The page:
Senior isolation is one of the biggest health threats to elderly Americans that is often overlooked. It can have devastating effects physically, emotionally, and mentally. The British have recognized a loneliness epidemic among their elderly population for years—coined the silent killer. They have launched intense ad campaigns and outreach programs to connect with the forgotten. The UK even appointed a Minister of Loneliness.
In recent years, the U.S. government has begun to explore the effects of senior isolation and loneliness. Research finds that loneliness is a growing epidemic with greater health risks than obesity and as damaging as smoking! Research is also showing, even though we carry our iPhones everywhere, and technology means we are one-click away from connecting with a loved one, that as a society, we are lonelier than ever. And the elderly feel the effects most keenly.
The statistics on loneliness in the U.S. is staggering:
- Of those 65+ years old, 18% live alone, and 43% reported feeling lonely regularly.
- Older women are twice as likely to live alone than aged men because women’s life expectancy is longer. By age 75, about 45% of women live alone.
- 1 out of 7 people with Alzheimer’s live alone, and loneliness is linked to a 40% increase in a senior developing dementia.
- Among the LGBTQ community, seniors are twice as likely to live alone.
- An estimated 6 million Americans age 65+ have a disability and cannot leave their homes without assistance.
- And surprisingly, senior caregivers report being among the loneliest. Although they are rarely alone when caring for another; they have less time and energy to develop their social network.
With age comes change.
Friends and relatives may pass away, and social circles becomes much smaller. Perhaps your elderly loved one has lost a spouse and is less likely to want to leave the house or feel out of place without their other half. This can leave them feeling not only socially isolated but also emotionally isolated.
Older adults face greater restrictions to being social when they can no longer drive, have mobility issues, difficulty with hearing or following a conversation, or pain and discomfort may make them less likely to take part in social events. Many seniors complain that the quality of their relationships suffer with age. And sometimes, they are embarrassed or feel like the effort is too much. Every person is different, and the reasons they withdraw from others can vary greatly.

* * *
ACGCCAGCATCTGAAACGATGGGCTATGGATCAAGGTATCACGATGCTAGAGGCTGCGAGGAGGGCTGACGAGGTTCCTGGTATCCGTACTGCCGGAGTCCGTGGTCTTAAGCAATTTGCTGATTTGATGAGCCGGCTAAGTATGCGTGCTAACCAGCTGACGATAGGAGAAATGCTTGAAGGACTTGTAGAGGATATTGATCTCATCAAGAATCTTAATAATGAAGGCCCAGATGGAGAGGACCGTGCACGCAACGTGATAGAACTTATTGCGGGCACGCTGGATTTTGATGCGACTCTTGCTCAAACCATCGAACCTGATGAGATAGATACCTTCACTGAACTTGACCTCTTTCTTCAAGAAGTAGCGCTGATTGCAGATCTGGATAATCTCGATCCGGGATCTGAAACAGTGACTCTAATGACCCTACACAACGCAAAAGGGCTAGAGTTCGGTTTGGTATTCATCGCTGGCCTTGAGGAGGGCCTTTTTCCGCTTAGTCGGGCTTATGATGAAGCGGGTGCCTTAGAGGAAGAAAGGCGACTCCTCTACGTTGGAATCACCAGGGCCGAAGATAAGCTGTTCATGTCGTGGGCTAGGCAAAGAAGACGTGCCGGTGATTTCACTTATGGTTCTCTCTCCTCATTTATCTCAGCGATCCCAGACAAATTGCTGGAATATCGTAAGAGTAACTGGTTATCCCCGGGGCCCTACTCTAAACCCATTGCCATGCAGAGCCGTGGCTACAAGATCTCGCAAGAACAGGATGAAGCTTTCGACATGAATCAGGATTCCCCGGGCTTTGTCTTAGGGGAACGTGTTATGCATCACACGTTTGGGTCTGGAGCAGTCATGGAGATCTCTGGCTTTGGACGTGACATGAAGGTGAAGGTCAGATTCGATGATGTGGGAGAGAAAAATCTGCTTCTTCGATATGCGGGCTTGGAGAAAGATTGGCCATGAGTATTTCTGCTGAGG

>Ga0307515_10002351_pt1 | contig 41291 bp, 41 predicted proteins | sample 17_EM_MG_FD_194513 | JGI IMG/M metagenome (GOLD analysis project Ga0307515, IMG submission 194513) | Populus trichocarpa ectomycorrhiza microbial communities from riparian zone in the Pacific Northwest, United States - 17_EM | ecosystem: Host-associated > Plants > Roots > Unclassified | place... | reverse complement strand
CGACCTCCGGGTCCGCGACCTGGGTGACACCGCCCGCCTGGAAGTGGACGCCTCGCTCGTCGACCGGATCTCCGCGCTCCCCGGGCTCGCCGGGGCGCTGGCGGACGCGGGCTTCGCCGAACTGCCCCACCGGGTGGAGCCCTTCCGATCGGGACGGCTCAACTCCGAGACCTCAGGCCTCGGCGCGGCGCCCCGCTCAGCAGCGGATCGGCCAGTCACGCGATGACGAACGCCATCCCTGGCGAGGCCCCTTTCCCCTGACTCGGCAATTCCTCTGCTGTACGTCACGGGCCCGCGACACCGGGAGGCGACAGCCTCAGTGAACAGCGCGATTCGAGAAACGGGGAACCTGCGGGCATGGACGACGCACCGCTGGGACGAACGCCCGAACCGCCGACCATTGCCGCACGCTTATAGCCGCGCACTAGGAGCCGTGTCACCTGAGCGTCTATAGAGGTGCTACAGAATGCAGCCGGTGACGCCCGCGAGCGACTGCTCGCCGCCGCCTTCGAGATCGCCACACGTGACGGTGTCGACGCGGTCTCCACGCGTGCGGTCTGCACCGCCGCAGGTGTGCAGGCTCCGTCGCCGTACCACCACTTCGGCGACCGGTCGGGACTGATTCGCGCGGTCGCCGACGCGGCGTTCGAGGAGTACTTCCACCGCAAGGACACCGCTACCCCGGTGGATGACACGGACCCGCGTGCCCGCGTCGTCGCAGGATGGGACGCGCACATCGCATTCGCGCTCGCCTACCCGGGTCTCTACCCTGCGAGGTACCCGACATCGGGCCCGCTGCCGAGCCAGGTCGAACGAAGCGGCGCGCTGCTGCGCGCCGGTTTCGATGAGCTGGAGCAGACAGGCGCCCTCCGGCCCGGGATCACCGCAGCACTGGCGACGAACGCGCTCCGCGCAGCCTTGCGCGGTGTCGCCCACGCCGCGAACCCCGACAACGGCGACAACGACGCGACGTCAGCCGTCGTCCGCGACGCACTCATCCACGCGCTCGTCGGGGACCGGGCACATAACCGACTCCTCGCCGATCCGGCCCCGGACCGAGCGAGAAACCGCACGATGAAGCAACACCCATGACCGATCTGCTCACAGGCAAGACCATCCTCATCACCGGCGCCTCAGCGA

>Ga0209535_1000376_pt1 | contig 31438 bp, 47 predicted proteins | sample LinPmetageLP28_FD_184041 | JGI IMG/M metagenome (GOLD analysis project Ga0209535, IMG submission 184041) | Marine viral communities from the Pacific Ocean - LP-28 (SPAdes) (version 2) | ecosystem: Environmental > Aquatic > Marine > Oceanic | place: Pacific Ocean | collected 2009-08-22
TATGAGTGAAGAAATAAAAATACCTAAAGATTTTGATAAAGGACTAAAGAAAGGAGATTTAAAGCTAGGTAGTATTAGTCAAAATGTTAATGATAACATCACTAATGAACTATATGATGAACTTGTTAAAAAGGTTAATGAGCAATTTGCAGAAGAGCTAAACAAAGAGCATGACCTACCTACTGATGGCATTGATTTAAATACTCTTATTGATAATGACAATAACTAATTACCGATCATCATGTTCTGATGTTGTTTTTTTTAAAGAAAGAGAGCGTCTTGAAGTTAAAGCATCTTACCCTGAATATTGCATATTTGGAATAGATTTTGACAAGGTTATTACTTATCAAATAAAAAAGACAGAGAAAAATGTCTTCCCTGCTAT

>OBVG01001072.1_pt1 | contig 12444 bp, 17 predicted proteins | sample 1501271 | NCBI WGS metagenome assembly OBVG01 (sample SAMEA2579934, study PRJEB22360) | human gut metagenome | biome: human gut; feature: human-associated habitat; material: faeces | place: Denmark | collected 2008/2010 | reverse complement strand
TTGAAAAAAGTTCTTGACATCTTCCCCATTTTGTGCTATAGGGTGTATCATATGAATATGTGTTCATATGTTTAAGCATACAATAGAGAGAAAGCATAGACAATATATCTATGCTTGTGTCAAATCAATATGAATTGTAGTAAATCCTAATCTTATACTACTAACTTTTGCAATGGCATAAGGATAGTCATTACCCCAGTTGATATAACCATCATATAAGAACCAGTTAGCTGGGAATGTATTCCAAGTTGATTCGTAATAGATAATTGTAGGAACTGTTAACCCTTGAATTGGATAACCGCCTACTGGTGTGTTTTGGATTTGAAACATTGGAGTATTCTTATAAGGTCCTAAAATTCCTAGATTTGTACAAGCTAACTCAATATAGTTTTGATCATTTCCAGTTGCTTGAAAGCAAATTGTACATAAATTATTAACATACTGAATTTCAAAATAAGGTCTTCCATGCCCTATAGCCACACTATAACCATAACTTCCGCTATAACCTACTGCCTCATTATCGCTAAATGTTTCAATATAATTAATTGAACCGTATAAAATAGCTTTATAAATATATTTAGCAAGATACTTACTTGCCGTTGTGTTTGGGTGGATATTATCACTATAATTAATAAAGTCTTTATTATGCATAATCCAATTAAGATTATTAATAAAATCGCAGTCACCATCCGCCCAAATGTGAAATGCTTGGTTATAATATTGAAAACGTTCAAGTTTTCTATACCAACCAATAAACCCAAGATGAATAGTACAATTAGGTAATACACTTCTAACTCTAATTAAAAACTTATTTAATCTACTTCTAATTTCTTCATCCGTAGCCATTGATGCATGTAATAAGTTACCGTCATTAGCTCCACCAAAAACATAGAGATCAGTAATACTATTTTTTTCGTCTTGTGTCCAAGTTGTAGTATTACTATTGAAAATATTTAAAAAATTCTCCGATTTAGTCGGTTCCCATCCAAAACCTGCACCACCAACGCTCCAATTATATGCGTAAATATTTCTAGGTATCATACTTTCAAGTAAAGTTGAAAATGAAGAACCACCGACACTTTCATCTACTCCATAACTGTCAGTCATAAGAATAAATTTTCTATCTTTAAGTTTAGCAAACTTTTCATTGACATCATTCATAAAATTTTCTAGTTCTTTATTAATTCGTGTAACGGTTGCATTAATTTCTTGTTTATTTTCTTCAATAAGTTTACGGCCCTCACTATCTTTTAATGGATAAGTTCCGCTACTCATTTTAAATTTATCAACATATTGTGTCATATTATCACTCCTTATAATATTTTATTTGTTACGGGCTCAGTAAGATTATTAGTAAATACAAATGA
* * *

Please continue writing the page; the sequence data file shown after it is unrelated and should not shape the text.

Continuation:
Being lonely can take a mental and physical toll on health.
Research shows that loneliness has a negative effect compared to chronic stress. Increased levels of stress hormones can raise a senior’s risk for a stroke, heart attack, dementia, and premature mortality. Lonely seniors, not surprisingly, suffer from a higher rate of depression.
Many seniors report engaging in risky behaviors like a poor diet, smoking, or drinking in excess. And lonely people have weaker immune systems. According to Dr. John Cacioppo, a neuroscientist who studied social isolation for the past 30 years, feelings of loneliness are linked to poor cognitive performance, cognitive decline, and a higher risk of dementia.
How to combat loneliness among seniors?
Offer to Drive. Many seniors feel stranded at home because they no longer drive, and they need assistance to leave their home. If you can offer to provide them a ride to a senior center, family gathering, or an outing with friends, they can stay more connected to their community.
Volunteer Opportunities. Volunteering as a senior is a terrific way to get out of the house and help others. Help your loved one find a cause near them that they are passionate about. Another wonderful way to make friends and to give back is for seniors to volunteer to help other seniors!
Adopt a Pet. If your loved one is an animal lover, help them adopt a pet companion. This may not be right for every senior, so you will need to consider if this will fit their lifestyle. But a furry friend could be a great solution for many lonely seniors.
Technology to Keep in Touch. If you live far away or if you have had a hectic week and cannot visit in person, use Facebook or Skype to be in contact and see your loved one face-to-face. If your loved one is not tech-savvy, a phone call, letter, or card are always appreciated to stay connected.
Close the Generation Gap. Children and teens can play a significant role in providing loving care and attention to lonely grandparents. Ideally, it is wonderful if the younger generation can spend time with the oldest generation in person, but again, phone calls and letters are great options to stay in contact.
Assisted Living. If you cannot break your loved one out of their shell or if they are just not happy or healthy living on their own, assisted living may be a great solution. Assisted living allows your loved one the independence to live in their own apartment within a community of peers who can engage in activities and meals throughout the day. They will regularly interact with care staff, and the community is open to visits by family and friends. Also, most communities provide transportation, a community pet, assistance with the tasks of daily living, and supervision of their physical health, nutrition, medication, and mental well-being.
Aegis Living has communities throughout Washington, California, and one in Las Vegas to serve your loved one.
If you are aware that your loved one is lonely, don’t dismiss your concern. Loneliness can have detrimental effects on a senior’s physical and mental health. Please get involved and help them find resources to allow them to remain socially active and engaged with others. It’s essential for their quality of life and well-being.